This spectacular vista, shot by the Cassini spacecraft, shows Saturn’s northern hemisphere and its rings from a top-down perspective, a view impossible from Earth. The picture is a combination of a dozen image footprints taken on Oct. 10, during the partial government shutdown that forced most NASA employees off the job.
But Cassini, obeying only the laws of physics and its programming, kept snapping photos and relaying them to a Jet Propulsion Laboratory website. Gordan Ugarkovic, a software developer in Croatia, knew where to find them. In his spare time, Ugarkovic likes to work with unedited and publicly accessible NASA images. “I don’t do image processing professionally, this is just a hobby of mine, but I’ve been doing it for several years now,” he said.
After downloading the images, he assembled them into one large mosaic using Adobe Photoshop. He posted the final stunning image to an online forum run by the non-profit Planetary Society, an organization that promotes space exploration. The photograph went viral after senior editor and planetary evangelist Emily Lakdawalla posted it on her blog and Twitter. At Discover, we were so impressed that we judged it our favorite science image of 2013 and placed it on our cover.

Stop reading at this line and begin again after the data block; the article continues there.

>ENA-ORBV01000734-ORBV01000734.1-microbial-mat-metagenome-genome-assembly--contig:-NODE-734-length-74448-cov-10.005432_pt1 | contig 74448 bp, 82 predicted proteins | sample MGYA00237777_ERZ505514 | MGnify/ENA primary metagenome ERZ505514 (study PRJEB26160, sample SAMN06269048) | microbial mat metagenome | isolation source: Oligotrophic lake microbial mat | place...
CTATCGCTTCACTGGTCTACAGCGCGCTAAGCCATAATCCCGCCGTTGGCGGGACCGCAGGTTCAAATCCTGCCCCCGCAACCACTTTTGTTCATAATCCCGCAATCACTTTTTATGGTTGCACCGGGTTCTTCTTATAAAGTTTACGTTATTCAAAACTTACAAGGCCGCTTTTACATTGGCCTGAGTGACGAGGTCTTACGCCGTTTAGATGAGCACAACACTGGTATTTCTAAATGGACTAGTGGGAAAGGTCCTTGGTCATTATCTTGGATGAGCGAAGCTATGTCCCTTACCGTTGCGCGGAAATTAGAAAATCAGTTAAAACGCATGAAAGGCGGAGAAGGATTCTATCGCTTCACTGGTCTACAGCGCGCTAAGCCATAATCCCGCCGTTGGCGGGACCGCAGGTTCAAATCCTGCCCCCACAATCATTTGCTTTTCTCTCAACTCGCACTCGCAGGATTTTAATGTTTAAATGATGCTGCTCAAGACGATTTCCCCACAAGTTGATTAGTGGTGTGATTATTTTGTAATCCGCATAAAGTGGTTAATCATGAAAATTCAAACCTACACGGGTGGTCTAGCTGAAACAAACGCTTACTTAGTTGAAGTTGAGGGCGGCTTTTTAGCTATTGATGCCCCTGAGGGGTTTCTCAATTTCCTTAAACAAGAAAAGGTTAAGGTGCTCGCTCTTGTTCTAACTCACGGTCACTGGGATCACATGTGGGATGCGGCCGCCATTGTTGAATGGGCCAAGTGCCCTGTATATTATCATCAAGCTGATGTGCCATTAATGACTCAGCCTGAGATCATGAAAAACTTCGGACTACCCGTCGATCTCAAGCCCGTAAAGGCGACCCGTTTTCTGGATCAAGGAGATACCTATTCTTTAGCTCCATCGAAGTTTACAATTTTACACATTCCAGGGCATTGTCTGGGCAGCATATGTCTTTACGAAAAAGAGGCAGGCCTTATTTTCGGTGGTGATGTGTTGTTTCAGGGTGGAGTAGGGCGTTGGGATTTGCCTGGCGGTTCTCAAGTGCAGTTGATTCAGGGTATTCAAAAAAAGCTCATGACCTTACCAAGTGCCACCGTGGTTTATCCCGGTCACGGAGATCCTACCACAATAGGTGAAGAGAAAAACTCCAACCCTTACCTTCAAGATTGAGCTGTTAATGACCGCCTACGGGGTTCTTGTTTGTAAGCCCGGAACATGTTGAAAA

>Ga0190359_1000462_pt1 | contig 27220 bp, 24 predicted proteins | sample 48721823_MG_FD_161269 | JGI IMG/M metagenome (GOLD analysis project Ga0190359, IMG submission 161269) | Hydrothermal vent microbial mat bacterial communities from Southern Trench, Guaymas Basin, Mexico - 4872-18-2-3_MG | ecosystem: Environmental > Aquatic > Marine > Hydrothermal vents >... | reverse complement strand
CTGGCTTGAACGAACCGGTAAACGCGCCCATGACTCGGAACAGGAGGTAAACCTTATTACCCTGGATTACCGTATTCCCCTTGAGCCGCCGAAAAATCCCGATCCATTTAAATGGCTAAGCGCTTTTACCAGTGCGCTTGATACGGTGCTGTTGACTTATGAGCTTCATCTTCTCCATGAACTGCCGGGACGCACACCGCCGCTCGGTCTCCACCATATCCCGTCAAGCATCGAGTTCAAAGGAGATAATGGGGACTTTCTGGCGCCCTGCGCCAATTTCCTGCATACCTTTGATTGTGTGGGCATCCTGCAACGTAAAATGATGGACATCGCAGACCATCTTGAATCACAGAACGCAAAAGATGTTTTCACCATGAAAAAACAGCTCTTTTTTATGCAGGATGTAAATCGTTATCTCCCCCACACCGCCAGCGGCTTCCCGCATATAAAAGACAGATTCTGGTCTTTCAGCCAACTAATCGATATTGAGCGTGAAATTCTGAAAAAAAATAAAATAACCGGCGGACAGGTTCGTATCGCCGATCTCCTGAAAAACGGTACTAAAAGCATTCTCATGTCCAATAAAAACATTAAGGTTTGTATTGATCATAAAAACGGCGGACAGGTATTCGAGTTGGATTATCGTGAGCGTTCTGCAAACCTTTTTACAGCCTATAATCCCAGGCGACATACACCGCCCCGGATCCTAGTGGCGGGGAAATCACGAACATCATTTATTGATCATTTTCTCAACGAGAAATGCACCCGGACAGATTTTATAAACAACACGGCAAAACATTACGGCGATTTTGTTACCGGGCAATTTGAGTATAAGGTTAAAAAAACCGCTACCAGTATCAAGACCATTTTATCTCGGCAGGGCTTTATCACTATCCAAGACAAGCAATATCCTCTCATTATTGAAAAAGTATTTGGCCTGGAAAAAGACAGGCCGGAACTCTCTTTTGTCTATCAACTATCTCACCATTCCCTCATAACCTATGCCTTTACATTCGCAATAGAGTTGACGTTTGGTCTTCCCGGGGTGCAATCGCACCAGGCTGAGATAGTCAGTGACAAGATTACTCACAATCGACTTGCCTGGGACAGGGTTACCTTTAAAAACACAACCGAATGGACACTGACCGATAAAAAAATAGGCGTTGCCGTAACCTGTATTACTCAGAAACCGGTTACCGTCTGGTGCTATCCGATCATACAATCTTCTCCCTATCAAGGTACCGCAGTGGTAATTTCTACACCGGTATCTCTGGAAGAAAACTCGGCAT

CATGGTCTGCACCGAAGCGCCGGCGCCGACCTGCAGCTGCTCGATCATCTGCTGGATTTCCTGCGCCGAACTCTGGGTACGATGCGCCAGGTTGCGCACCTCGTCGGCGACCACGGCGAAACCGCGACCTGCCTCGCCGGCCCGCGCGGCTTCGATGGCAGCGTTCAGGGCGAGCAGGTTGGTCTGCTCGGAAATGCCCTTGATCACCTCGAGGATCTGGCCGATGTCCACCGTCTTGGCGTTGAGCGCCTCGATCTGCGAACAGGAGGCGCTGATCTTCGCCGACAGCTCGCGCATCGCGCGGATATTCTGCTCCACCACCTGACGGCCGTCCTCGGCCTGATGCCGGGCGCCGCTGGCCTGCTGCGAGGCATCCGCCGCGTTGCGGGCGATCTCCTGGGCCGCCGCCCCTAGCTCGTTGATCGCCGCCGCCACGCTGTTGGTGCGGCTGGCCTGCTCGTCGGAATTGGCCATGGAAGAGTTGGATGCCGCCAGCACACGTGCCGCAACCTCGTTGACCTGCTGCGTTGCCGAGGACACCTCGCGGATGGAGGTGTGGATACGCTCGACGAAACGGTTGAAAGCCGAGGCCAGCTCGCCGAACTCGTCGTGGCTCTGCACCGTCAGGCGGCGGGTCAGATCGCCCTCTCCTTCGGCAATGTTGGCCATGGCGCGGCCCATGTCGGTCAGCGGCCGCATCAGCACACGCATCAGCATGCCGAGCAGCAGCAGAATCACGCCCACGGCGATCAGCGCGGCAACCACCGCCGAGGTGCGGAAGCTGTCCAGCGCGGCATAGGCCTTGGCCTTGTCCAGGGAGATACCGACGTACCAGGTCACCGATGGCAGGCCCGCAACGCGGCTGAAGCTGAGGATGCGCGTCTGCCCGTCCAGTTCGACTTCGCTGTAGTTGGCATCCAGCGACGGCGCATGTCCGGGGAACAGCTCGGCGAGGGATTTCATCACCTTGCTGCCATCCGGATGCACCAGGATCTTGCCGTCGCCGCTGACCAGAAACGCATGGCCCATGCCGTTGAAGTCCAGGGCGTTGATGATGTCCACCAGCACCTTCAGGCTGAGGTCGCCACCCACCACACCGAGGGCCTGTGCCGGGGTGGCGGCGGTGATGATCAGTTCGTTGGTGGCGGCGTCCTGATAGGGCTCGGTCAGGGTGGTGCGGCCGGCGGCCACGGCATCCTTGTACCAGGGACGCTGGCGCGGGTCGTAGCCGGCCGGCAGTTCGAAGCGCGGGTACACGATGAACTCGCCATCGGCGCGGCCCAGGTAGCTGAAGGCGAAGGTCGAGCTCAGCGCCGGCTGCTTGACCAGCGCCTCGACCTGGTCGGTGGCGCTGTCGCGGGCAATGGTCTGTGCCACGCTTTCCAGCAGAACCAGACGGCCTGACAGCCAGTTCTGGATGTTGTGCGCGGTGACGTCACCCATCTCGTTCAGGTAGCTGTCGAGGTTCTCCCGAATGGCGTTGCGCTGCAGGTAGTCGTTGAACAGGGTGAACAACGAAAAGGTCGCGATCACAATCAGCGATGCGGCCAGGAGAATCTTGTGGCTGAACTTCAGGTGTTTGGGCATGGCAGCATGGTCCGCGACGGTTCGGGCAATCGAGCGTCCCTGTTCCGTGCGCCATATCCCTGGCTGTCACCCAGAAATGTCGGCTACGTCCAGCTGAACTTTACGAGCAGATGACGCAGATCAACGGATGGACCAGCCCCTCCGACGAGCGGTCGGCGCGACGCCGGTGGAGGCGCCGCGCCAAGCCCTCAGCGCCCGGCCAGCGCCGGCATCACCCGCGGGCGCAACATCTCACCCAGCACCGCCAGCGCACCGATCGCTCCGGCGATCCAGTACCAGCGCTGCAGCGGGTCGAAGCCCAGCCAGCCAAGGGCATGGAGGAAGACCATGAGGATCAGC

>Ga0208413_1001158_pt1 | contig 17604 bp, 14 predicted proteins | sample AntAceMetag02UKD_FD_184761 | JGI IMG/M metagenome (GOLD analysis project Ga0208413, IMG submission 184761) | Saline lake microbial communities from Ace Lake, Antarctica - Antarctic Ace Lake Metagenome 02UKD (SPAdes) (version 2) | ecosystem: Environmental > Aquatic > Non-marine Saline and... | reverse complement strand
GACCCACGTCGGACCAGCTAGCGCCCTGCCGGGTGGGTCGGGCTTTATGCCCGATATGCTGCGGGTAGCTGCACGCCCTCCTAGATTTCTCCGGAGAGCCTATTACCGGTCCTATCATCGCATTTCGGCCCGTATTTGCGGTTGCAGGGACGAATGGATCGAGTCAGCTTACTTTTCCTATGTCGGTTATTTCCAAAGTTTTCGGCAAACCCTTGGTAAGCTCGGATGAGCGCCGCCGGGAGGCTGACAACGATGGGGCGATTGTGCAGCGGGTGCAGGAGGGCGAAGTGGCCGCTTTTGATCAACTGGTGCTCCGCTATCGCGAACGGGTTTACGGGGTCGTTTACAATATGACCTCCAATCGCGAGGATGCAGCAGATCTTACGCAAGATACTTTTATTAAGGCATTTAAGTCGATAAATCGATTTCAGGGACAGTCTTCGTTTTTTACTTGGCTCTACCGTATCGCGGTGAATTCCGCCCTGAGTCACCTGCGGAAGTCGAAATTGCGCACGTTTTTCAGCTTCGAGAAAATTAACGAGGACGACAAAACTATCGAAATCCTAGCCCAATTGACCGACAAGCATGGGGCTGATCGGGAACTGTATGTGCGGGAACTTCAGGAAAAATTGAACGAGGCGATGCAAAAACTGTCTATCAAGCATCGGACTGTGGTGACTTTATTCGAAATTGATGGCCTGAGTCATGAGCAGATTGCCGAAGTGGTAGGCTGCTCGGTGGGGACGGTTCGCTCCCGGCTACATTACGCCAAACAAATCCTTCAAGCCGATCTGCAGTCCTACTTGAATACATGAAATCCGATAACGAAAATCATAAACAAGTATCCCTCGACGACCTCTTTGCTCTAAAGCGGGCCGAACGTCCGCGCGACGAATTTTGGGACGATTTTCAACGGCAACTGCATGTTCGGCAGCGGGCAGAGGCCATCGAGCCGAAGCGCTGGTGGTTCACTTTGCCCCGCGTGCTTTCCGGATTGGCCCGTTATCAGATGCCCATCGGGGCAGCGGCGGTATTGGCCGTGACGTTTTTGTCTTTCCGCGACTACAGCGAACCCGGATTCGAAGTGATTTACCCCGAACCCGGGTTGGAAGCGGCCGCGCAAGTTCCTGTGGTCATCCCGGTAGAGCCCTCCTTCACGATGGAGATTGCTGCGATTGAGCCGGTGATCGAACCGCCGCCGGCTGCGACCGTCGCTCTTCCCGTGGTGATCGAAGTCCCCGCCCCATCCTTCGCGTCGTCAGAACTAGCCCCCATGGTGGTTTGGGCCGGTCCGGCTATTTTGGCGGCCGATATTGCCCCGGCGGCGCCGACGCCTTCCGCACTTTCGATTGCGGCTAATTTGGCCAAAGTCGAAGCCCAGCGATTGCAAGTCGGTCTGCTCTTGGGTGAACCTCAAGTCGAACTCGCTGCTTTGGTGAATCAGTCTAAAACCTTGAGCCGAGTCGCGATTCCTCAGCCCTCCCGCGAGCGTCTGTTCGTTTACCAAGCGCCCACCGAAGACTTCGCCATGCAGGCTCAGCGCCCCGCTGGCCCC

The image was noticed at JPL too, said spokesperson Jia-Rui Chong Cook. Soon after NASA employees returned from furlough, Cook worked with Ugarkovic to gather more information about his mosaic, featured as NASA’s Astronomy Picture of the Day on Oct. 21.
“One of the great joys of working on Cassini is getting a first look at the beautiful images the spacecraft sends down of the most photogenic planet in the solar system,” said Earl Maize, Cassini program manager. “We’re a publicly funded mission, so we think it’s important to share that excitement with the public as quickly as we can. Processing the raw images can be very challenging and the mission is delighted when fans of Cassini step in, have a go at processing the images themselves and awe others with their work.”
[This article originally appeared in print as "Saturn From the Top Down."]